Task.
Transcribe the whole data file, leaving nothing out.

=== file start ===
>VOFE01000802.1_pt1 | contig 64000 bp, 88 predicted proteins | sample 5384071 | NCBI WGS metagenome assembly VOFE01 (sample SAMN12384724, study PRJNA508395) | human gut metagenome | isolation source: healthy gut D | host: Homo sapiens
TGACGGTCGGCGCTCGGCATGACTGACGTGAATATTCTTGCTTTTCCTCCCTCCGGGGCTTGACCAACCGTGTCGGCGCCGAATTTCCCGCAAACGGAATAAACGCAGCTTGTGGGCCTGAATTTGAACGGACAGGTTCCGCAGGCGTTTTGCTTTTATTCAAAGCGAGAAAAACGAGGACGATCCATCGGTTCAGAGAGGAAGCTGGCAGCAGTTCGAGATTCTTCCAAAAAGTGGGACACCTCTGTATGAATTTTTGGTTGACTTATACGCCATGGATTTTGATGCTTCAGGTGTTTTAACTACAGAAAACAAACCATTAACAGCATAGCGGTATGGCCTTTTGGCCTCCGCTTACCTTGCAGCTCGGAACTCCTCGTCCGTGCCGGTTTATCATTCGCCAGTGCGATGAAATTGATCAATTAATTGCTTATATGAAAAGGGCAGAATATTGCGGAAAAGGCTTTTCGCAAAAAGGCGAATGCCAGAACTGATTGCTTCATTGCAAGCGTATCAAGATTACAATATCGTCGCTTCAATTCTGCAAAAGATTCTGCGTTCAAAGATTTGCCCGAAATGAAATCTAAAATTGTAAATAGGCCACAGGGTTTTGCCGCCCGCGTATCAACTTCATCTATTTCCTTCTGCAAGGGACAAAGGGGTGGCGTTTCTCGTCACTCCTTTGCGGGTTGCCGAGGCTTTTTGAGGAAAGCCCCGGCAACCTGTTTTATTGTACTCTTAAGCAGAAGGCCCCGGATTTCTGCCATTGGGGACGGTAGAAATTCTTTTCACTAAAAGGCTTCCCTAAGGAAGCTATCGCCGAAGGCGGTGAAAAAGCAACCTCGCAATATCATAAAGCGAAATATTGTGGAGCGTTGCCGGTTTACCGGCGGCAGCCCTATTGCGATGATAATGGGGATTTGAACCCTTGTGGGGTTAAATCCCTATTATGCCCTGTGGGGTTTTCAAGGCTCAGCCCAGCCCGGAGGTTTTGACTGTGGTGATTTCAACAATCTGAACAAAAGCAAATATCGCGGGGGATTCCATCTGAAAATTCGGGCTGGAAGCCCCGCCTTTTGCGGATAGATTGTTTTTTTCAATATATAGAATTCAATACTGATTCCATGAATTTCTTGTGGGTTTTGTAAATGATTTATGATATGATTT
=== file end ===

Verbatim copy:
>VOFE01000802.1_pt1 | contig 64000 bp, 88 predicted proteins | sample 5384071 | NCBI WGS metagenome assembly VOFE01 (sample SAMN12384724, study PRJNA508395) | human gut metagenome | isolation source: healthy gut D | host: Homo sapiens
TGACGGTCGGCGCTCGGCATGACTGACGTGAATATTCTTGCTTTTCCTCCCTCCGGGGCTTGACCAACCGTGTCGGCGCCGAATTTCCCGCAAACGGAATAAACGCAGCTTGTGGGCCTGAATTTGAACGGACAGGTTCCGCAGGCGTTTTGCTTTTATTCAAAGCGAGAAAAACGAGGACGATCCATCGGTTCAGAGAGGAAGCTGGCAGCAGTTCGAGATTCTTCCAAAAAGTGGGACACCTCTGTATGAATTTTTGGTTGACTTATACGCCATGGATTTTGATGCTTCAGGTGTTTTAACTACAGAAAACAAACCATTAACAGCATAGCGGTATGGCCTTTTGGCCTCCGCTTACCTTGCAGCTCGGAACTCCTCGTCCGTGCCGGTTTATCATTCGCCAGTGCGATGAAATTGATCAATTAATTGCTTATATGAAAAGGGCAGAATATTGCGGAAAAGGCTTTTCGCAAAAAGGCGAATGCCAGAACTGATTGCTTCATTGCAAGCGTATCAAGATTACAATATCGTCGCTTCAATTCTGCAAAAGATTCTGCGTTCAAAGATTTGCCCGAAATGAAATCTAAAATTGTAAATAGGCCACAGGGTTTTGCCGCCCGCGTATCAACTTCATCTATTTCCTTCTGCAAGGGACAAAGGGGTGGCGTTTCTCGTCACTCCTTTGCGGGTTGCCGAGGCTTTTTGAGGAAAGCCCCGGCAACCTGTTTTATTGTACTCTTAAGCAGAAGGCCCCGGATTTCTGCCATTGGGGACGGTAGAAATTCTTTTCACTAAAAGGCTTCCCTAAGGAAGCTATCGCCGAAGGCGGTGAAAAAGCAACCTCGCAATATCATAAAGCGAAATATTGTGGAGCGTTGCCGGTTTACCGGCGGCAGCCCTATTGCGATGATAATGGGGATTTGAACCCTTGTGGGGTTAAATCCCTATTATGCCCTGTGGGGTTTTCAAGGCTCAGCCCAGCCCGGAGGTTTTGACTGTGGTGATTTCAACAATCTGAACAAAAGCAAATATCGCGGGGGATTCCATCTGAAAATTCGGGCTGGAAGCCCCGCCTTTTGCGGATAGATTGTTTTTTTCAATATATAGAATTCAATACTGATTCCATGAATTTCTTGTGGGTTTTGTAAATGATTTATGATATGATTT